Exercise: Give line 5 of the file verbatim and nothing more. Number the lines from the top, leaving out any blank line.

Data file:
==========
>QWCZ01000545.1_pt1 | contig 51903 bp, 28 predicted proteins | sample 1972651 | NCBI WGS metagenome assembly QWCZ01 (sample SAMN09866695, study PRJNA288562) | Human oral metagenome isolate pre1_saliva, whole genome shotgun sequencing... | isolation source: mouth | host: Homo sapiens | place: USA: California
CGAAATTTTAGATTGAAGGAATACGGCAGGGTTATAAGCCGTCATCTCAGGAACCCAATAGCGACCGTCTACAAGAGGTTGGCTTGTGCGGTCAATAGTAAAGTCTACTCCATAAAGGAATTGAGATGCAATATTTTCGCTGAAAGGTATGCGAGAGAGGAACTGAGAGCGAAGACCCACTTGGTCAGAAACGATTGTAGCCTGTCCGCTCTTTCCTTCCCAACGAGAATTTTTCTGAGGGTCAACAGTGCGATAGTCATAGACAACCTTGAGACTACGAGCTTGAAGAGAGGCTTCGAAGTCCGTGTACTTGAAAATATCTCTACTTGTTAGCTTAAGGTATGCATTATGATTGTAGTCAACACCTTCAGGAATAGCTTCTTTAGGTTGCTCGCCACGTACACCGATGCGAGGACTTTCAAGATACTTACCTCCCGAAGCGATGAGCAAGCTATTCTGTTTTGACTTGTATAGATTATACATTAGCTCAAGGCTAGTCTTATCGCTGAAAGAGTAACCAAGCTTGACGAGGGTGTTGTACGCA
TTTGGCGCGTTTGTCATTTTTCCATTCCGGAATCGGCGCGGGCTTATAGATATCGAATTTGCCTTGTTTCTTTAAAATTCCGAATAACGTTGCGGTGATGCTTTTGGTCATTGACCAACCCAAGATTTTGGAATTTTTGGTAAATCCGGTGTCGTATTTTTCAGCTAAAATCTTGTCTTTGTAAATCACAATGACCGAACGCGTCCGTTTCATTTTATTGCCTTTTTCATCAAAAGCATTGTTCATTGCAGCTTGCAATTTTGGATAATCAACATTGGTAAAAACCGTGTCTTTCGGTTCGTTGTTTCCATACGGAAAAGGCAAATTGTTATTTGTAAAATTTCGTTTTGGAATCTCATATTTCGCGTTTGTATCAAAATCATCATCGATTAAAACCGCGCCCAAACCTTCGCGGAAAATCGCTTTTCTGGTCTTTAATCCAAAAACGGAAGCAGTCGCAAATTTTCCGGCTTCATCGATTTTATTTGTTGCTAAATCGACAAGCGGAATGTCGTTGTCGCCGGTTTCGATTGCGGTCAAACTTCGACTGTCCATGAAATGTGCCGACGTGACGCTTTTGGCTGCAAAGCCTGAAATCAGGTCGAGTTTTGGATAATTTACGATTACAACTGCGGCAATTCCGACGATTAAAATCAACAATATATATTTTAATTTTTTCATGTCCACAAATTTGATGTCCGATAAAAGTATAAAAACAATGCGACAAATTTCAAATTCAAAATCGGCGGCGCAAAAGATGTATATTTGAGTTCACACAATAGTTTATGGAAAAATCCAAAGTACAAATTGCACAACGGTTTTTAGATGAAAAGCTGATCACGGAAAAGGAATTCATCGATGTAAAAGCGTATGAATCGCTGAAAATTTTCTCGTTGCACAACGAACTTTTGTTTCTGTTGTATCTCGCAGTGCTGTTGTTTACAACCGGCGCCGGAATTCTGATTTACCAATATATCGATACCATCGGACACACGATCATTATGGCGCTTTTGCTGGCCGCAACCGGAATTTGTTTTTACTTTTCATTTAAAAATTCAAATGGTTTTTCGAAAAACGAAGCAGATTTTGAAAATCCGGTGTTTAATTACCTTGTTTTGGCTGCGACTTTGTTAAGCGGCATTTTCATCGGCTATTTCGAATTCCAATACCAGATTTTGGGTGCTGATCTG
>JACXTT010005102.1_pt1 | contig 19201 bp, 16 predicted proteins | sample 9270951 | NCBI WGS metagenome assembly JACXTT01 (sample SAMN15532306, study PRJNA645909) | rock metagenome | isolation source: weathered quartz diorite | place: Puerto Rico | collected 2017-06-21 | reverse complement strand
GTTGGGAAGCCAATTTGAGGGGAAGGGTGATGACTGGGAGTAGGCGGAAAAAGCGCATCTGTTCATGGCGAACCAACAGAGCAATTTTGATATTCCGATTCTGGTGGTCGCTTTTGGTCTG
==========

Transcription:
GTTGGGAAGCCAATTTGAGGGGAAGGGTGATGACTGGGAGTAGGCGGAAAAAGCGCATCTGTTCATGGCGAACCAACAGAGCAATTTTGATATTCCGATTCTGGTGGTCGCTTTTGGTCTG